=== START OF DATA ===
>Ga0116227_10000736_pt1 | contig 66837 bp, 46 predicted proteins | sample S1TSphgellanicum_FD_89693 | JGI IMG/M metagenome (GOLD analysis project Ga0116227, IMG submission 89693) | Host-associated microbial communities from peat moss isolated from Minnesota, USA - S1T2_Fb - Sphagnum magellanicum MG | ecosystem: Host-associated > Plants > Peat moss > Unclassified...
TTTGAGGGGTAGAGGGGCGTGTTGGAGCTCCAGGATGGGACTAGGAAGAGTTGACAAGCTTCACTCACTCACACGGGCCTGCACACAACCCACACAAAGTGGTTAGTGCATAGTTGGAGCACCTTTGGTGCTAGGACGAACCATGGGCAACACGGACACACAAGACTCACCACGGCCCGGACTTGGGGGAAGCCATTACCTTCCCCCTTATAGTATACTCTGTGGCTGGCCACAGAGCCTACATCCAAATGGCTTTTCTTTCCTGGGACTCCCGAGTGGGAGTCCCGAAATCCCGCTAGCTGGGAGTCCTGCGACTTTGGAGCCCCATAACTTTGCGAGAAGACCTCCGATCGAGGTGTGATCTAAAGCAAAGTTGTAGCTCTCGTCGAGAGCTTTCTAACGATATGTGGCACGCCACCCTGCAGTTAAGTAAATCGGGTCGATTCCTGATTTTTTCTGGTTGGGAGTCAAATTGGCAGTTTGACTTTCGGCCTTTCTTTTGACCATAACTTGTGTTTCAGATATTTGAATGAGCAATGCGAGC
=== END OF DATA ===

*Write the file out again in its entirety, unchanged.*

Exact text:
>Ga0116227_10000736_pt1 | contig 66837 bp, 46 predicted proteins | sample S1TSphgellanicum_FD_89693 | JGI IMG/M metagenome (GOLD analysis project Ga0116227, IMG submission 89693) | Host-associated microbial communities from peat moss isolated from Minnesota, USA - S1T2_Fb - Sphagnum magellanicum MG | ecosystem: Host-associated > Plants > Peat moss > Unclassified...
TTTGAGGGGTAGAGGGGCGTGTTGGAGCTCCAGGATGGGACTAGGAAGAGTTGACAAGCTTCACTCACTCACACGGGCCTGCACACAACCCACACAAAGTGGTTAGTGCATAGTTGGAGCACCTTTGGTGCTAGGACGAACCATGGGCAACACGGACACACAAGACTCACCACGGCCCGGACTTGGGGGAAGCCATTACCTTCCCCCTTATAGTATACTCTGTGGCTGGCCACAGAGCCTACATCCAAATGGCTTTTCTTTCCTGGGACTCCCGAGTGGGAGTCCCGAAATCCCGCTAGCTGGGAGTCCTGCGACTTTGGAGCCCCATAACTTTGCGAGAAGACCTCCGATCGAGGTGTGATCTAAAGCAAAGTTGTAGCTCTCGTCGAGAGCTTTCTAACGATATGTGGCACGCCACCCTGCAGTTAAGTAAATCGGGTCGATTCCTGATTTTTTCTGGTTGGGAGTCAAATTGGCAGTTTGACTTTCGGCCTTTCTTTTGACCATAACTTGTGTTTCAGATATTTGAATGAGCAATGCGAGC